Thursday, June 9, 2016

Friday, June 10. 2016

Today's schedule is D-AG-C-B-A

D & B Blocks Social Studies 10 -  Since we didn't get to it on Wednesday, today we'll do some brainstorming on economic terminology to see what we know or think we know about economics...and we'll watch what Jacob Clifford and Adriene Hill have to say...

and then we'll look at the key points and important information about the following British Columbian industries:

  1. Forestry
  2. Fisheries
  3. Agriculture
  4. Mining
  5. Tourism
  6. Other (human and health services or film & television production and technology)
For each industry we'll look for the following data:

  1. An overview of extraction/production methods (what is taken or produced and how it is done)
  2. An overview of the impact on the economy of the province (how much money is made, how many people are employed, where in the province it is done, where the product is sold)
  3. An explanation of the issues associated with the industry (social, environmental, economic concerns).
  4. A job futures explanation (sunrise/sunset, rising/falling, etc...)
C Block Law 12 -  I have the library booked today for you to continue working on your civil law major term project. After today there are only 5 classes left until the final exam and 3 classes left in the library to work on your major civil law term project. No pressure...really.

From the Canada Safety Council dealing with Social Host Liability:

It is important for every social host to consider the consequences involved with the service of alcohol because there will continue to be lawsuits. The social host could be found to have a duty of care to guests and all those who are at risk due to the intoxication of the guests for events that could be foreseeable. Further, the host has a duty to monitor and supervise the service and consumption of alcohol during a party or event. The best course is to take risk management measures. The social host should check his or her insurance to determine if there is coverage for any incident that may occur on the property or as a result of actions from the property. When hosting a party, plan appropriately. This includes:

  1. Either don't drink or limit your own consumption of alcohol in order to track that of your guests. 
  2. Know your guests - it is much easier to track the changes in behaviour of those you know. 
  3. Try to serve all drinks yourself and avoid self-serve bars to track and monitor your guests' consumption. Consider hiring a bartender trained in alcohol service. 
  4. Have plenty of non-alcoholic choices. 
  5. Serve lots of food that has protein and fat - salt encourages more drinking and sugar does not mix well with alcohol. 
  6. Meet, Greet and Repeat - meet and greet all your guests as they arrive in order to determine if they have had anything alcoholic to drink before arriving. If the party is an open house or cocktail format, repeat the process as guests leave. 
  7. If a guest is intoxicated, encourage him or her to give you their car keys if relevant. Buddy up with a friend to assist in persuading the intoxicated person to take a cab.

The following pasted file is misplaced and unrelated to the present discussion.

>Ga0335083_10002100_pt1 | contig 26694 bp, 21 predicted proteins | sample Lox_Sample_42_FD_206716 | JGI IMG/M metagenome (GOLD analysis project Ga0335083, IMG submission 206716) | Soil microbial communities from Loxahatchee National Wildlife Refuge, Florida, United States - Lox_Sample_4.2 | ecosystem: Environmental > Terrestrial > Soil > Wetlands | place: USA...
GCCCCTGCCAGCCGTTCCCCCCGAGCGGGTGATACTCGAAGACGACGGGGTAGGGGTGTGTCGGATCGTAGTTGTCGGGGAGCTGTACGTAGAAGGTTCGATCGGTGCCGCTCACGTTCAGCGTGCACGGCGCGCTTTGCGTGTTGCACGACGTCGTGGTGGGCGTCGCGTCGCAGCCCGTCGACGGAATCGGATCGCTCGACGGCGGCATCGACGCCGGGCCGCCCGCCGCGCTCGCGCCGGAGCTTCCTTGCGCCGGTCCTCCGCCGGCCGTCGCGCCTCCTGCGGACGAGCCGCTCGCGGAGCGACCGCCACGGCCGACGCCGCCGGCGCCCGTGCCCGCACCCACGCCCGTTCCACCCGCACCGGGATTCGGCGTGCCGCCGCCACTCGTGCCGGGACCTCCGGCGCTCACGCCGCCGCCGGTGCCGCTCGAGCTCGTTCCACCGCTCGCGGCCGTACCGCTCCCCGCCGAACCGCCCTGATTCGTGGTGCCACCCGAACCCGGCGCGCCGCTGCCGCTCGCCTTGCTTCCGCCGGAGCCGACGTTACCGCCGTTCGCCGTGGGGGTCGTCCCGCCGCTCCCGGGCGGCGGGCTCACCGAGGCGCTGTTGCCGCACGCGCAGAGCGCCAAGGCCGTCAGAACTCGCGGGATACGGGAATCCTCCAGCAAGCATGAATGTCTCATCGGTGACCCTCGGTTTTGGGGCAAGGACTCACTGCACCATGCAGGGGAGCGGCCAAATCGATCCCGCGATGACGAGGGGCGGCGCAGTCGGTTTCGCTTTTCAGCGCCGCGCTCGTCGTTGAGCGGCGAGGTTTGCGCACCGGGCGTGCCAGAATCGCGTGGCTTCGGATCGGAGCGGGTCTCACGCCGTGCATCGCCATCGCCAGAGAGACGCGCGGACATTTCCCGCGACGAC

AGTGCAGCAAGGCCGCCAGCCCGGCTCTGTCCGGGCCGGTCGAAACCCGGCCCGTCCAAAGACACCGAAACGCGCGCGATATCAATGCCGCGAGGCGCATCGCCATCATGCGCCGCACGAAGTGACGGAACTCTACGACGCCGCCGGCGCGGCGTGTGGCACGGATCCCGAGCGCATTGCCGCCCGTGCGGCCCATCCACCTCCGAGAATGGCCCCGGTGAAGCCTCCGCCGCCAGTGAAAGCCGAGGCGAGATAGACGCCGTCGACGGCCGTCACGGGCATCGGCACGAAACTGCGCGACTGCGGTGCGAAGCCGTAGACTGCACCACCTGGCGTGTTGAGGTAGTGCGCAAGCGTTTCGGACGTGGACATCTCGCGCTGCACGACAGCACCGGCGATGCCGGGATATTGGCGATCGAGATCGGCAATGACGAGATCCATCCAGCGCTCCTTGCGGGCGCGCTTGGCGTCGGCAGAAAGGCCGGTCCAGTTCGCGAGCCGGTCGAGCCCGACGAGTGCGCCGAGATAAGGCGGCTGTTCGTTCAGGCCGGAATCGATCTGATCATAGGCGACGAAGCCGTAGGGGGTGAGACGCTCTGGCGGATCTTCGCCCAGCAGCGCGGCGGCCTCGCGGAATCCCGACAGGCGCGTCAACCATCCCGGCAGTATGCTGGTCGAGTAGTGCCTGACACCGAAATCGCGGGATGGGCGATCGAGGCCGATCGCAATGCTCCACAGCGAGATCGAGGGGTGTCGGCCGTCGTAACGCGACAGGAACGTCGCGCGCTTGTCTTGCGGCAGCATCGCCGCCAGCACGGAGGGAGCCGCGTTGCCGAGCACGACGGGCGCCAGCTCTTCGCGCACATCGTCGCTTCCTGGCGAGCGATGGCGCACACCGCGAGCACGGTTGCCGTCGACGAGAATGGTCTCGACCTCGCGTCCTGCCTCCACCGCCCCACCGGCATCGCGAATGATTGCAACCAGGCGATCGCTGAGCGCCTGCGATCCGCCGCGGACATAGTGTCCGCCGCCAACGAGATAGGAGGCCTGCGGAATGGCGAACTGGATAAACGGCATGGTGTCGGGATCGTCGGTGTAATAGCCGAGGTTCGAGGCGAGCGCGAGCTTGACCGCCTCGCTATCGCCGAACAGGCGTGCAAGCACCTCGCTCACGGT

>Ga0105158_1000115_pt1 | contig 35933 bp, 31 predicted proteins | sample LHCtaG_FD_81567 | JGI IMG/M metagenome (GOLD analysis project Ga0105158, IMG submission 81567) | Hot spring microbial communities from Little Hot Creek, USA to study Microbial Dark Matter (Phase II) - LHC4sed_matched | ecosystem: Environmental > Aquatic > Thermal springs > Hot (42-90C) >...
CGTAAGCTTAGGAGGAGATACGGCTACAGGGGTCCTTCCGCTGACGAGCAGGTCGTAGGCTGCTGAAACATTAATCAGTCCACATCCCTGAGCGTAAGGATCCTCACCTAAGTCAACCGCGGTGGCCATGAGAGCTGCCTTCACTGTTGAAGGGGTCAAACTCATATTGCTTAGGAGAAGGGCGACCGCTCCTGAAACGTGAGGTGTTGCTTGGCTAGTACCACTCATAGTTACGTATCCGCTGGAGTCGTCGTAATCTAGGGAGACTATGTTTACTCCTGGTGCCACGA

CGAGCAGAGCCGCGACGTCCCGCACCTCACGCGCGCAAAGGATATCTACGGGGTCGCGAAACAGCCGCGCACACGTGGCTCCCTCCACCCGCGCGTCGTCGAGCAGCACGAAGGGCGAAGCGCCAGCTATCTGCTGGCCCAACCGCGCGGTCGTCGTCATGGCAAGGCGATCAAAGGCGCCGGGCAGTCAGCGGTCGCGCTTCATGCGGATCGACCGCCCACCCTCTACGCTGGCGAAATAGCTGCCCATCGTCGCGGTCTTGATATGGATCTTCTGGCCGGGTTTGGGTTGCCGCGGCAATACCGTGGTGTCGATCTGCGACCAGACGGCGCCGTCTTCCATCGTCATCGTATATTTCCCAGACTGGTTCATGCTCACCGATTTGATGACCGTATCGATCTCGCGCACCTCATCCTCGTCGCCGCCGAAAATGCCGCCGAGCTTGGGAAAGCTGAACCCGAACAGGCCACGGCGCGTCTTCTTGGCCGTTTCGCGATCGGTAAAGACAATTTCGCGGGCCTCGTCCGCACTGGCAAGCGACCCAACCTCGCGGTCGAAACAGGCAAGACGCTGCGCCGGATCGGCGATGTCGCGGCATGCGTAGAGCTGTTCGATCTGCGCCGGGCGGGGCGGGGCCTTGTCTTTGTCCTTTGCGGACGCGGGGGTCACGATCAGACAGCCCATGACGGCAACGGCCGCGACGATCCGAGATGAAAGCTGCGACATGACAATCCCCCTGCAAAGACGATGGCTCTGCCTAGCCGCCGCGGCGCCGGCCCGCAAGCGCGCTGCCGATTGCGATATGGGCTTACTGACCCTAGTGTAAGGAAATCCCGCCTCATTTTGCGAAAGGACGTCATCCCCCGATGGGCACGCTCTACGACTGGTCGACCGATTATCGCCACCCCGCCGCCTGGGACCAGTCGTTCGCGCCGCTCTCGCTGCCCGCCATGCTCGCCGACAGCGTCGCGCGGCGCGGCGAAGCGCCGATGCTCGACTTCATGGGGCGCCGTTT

8. Keep the phone numbers of cab companies handy and tell the guest that a cab has been ordered - don't give them the option to refuse. 
  9. If the guest is quite intoxicated, keep that person with you until they have sobered or can be left with a sober responsible person. 
  10. Only time will sober the person, not additional fluids or food. Offering a spare bed is a good recourse. 
  11. If the person refuses to give the car keys or spend the night at your house, call the police. It may seem drastic, but it could be a choice between that of an upset friend or far more tragic consequences. 
Having a plan will allow you to prevent problems from happening or a least, handle the problems in the least unpleasant way and perhaps, allow you to enjoy your own party.

A Block Criminology 12 - Today in Criminology class I'm going to show you a television show called White Collar. Before we do, however:

From USA network:

White Collar is about the unlikely partnership of a con artist and an FBI agent who have been playing cat and mouse for years. Neal Caffery (Matt Boomer), a charming criminal mastermind, is finally caught by his nemesis, FBI Agent Peter Burke (Tim DeKay). When Neal escapes from a maximum-security prison to find his long-lost love, Peter nabs him once again. Rather than returning to jail, Neal suggests an alternate plan: He'll provide his criminal expertise to assist the Feds in catching other elusive criminals in exchange for his eventual freedom. Initially wary, Peter quickly finds that Neal provides insight and intuition that can't be found on the right side of the law.

The episode I’d like you to show is called Hard Sell from season 1, which deals with stock manipulation and churning the value of stock in a boiler room (metaphor). From

The scam is a "pump and dump", in which a group of "junior Gordon Gekkos" is selling bad stock. The guy in charge buys a large amount of dollar stocks, and has his men inflate the price by selling it over the phone. When the price peaks, guy in charge dumps the stock and leaves the buyers holding worthless shares. The average person loses $30,000, and some victims have lost their homes. The boiler room is mobile, moving to a new location after each stock dump

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